George Sheldon has spent nine months and raised nearly $300,000 to become Florida’s next attorney general.
But now his candidacy is in some doubt because of questions over where he has lived.
“For him to stay in the race, he has to satisfy the legal requirement of being a resident,” said his opponent in the Aug. 26 primary, House Democratic leader Rep. Perry Thurston of Fort Lauderdale. “The residency issue is an issue, based on my reading of the Constitution. I think it raises some serious questions.”
According to the Florida Constitution, those running for attorney general must reside in the state the preceding seven years.
From 2011 to October 2013, Sheldon held a $179,000 job at the U.S. Department of Health and Human Services that required him to live, at least part time, out of state.
Sheldon says there’s no problem because he claimed Florida’s $50,000 homestead tax exemption for one of his two Tallahassee homes. He said he didn’t rent out the home and would visit it periodically. And he kept his voter registration in Tallahassee.
“I was clearly a resident,” Sheldon said. “As long as I maintained my residence in Florida, I think I qualify.”
But in a Wednesday email to the Florida Bar, Sheldon said he had been living out of state. He was seeking to qualify for an exemption from a Florida Bar requirement to take continuing legal education, and to reinstate his eligibility to practice law.
“I was acting assistant secretary of the U.S. Department of Health and Human Services living in Washington as demonstrated by my address in Washington,” Sheldon wrote to Michelle Francis, the Bar’s education compliance and accreditation manager. “As such, I am exempt for those years from the CLE requirement and assumed that the Bar was aware of my status.”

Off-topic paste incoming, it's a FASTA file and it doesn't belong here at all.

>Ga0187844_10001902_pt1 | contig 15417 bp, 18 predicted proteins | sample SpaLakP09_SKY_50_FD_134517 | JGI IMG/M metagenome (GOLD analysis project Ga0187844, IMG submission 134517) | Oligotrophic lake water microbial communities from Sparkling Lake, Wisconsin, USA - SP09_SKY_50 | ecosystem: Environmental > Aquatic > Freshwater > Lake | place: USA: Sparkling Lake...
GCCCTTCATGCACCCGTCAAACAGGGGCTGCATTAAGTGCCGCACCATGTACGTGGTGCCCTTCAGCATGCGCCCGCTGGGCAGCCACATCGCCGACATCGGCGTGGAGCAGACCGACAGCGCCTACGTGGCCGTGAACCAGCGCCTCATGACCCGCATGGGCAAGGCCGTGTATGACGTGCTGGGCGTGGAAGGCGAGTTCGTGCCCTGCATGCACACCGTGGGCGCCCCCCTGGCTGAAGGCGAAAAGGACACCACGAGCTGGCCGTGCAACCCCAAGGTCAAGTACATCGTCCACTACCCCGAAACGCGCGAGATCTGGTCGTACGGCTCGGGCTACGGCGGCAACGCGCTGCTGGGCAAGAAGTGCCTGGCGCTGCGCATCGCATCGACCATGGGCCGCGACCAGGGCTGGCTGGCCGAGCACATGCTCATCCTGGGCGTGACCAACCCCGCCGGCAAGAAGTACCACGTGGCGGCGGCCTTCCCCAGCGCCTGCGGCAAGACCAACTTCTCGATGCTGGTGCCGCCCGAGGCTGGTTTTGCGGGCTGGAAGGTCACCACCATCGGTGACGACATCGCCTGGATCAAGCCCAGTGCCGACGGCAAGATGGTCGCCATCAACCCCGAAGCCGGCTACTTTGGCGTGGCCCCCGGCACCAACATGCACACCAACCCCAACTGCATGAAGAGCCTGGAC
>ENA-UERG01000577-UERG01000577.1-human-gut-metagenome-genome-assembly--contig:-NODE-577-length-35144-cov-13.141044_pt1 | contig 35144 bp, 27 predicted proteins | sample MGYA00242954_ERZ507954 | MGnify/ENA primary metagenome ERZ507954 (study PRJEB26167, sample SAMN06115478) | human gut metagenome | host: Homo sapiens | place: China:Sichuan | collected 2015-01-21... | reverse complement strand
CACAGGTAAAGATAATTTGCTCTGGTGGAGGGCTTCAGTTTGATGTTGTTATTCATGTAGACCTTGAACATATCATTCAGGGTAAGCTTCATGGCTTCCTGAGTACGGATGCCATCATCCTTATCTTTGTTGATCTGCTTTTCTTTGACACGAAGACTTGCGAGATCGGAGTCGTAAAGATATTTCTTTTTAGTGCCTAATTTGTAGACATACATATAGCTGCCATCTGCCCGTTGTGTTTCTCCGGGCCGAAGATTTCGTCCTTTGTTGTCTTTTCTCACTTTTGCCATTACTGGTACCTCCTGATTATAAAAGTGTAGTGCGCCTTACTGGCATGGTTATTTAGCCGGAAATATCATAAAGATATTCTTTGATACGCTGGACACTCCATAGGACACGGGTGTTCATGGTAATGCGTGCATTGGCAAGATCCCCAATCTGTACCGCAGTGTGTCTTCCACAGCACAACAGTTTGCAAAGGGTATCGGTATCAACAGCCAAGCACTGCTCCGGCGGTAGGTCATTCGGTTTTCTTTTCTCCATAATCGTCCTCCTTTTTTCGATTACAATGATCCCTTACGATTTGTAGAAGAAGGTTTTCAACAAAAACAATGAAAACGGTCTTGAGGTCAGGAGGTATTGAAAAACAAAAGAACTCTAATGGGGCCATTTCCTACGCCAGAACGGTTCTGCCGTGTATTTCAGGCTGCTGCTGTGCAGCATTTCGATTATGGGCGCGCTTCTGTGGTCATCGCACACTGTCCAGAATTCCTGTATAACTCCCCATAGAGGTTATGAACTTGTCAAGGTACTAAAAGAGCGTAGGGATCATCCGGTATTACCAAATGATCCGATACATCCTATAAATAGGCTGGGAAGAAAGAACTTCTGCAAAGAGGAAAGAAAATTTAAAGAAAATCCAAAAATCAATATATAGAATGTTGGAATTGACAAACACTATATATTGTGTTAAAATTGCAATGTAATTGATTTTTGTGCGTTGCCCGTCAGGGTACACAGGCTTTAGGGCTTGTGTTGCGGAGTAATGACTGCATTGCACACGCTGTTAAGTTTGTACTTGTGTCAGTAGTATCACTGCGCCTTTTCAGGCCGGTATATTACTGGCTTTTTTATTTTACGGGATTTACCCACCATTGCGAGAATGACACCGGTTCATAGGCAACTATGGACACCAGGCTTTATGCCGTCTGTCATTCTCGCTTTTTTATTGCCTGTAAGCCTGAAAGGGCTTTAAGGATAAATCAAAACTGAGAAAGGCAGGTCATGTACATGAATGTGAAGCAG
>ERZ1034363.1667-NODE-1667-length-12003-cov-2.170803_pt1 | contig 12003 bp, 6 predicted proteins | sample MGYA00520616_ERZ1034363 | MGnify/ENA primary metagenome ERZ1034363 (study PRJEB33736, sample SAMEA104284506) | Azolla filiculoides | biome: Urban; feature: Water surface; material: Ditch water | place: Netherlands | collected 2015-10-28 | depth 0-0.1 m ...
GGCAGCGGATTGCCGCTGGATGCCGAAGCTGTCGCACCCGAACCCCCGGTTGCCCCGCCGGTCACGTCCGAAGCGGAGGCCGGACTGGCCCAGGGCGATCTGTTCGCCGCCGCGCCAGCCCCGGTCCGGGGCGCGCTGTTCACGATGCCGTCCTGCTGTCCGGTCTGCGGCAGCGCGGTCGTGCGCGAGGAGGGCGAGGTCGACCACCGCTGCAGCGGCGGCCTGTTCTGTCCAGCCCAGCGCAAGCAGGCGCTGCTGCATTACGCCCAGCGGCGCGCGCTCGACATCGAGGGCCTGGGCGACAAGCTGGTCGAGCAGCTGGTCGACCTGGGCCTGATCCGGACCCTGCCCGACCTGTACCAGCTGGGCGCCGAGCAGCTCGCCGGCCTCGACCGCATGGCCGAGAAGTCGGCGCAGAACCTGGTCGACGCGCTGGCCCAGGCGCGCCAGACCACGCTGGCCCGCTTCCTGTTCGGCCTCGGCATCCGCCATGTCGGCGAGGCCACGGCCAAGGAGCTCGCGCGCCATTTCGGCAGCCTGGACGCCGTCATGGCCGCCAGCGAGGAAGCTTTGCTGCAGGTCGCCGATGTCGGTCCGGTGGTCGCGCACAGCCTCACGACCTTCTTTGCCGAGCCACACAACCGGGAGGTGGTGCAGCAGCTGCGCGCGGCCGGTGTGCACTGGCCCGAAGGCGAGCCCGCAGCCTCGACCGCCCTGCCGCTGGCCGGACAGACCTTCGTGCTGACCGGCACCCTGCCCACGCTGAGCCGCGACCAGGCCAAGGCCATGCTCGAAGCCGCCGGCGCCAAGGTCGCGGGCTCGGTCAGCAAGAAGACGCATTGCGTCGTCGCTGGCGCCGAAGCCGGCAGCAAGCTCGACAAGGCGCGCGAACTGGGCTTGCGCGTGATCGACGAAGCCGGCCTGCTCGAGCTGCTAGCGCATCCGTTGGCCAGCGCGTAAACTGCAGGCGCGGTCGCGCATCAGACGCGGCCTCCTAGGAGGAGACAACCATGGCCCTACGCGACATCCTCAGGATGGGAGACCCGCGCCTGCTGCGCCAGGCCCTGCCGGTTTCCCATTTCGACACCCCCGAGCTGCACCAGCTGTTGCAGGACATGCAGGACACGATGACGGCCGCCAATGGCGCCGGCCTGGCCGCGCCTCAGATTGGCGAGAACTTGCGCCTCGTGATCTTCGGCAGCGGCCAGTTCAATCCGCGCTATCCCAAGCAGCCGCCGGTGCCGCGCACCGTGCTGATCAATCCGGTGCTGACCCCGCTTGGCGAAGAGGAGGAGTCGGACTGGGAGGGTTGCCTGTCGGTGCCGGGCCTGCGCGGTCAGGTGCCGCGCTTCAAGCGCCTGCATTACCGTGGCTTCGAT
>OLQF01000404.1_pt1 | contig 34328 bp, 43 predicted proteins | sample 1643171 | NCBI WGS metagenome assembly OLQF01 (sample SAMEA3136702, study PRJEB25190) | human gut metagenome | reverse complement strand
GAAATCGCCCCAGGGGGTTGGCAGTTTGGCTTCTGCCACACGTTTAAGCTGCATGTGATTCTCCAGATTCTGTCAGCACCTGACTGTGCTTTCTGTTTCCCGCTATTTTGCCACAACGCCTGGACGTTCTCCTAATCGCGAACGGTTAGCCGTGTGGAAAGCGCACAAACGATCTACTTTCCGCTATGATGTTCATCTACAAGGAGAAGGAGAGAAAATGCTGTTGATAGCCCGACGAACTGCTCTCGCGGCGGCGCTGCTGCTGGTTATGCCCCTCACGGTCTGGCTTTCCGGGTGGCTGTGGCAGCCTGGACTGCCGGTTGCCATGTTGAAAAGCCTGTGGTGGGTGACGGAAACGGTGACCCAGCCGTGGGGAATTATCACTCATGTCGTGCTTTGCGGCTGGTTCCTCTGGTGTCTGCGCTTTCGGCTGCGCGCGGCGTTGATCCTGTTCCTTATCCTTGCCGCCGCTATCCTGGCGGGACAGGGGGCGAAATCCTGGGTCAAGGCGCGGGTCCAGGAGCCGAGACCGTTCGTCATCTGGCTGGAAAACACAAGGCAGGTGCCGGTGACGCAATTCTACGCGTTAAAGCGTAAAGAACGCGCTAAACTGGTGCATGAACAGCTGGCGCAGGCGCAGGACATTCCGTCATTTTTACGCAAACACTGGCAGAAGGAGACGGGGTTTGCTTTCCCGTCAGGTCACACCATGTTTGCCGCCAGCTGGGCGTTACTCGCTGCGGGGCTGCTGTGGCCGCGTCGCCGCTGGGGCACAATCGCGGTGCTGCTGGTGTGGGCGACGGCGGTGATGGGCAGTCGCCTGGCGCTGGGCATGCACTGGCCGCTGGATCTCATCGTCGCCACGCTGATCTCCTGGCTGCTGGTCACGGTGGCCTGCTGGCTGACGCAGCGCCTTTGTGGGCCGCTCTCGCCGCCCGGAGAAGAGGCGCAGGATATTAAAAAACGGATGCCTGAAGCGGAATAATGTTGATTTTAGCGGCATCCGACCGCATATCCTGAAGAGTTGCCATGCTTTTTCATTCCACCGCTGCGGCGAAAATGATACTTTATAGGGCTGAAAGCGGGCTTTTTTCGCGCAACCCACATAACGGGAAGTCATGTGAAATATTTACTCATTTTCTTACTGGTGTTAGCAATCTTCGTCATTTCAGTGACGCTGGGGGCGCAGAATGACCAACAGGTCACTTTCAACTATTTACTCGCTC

Sheldon’s plea worked. The Florida Bar reinstated his status as a “member in good standing” later that afternoon, although it still lists his Washington address. Now that he lives in Florida, Sheldon must comply with the rule in the future.
He was seeking an exemption to the Florida Bar rules that applies for “nonresident members not delivering legal services or advice on matters or issues governed by Florida law.” If he qualifies for that, how does he also count as a state resident under the Constitution?
“I don’t see a conflict,” Sheldon said. “But we’ll have some lawyers look at it.”
Sheldon’s residency became an issue after he learned Tuesday that his Bar license had lapsed because he had failed to complete or report continued education. To be attorney general, Sheldon needed the law license.
The Constitution’s residency requirement disqualified another Democratic candidate in 2005. Lawton “Bud” Chiles, son of the late governor, had to bow out of the race because he had lived in New York and New Jersey for a decade before moving back to Florida three years before the election.
Florida Bar executive director John Harkness said Sheldon’s residency status, from the Bar’s perspective, pertains to where he was practicing law. Still, he said he didn’t know if Sheldon’s status as an attorney general candidate was at risk because of the exemption.
It’s not clear who would challenge Sheldon in this case.
Brittany Lesser, a spokeswoman for the secretary of state, said it’s not within the Division of Election’s authority to determine if Sheldon meets the residency requirement.
Thurston said he’ll monitor the issue, but the Florida Democratic Party needs to settle it.
“Is this an issue they want to deal with now or later?” Thurston said, alluding to Republican incumbent Pam Bondi, who awaits the Democratic victor in the general election.
Joshua Karp, a spokesman for the state Democratic party, said it won’t play a role in determining if Sheldon meets the residency requirement.
“This is a question for Mr. Sheldon,” Karp said. “We look forward to what he learns.”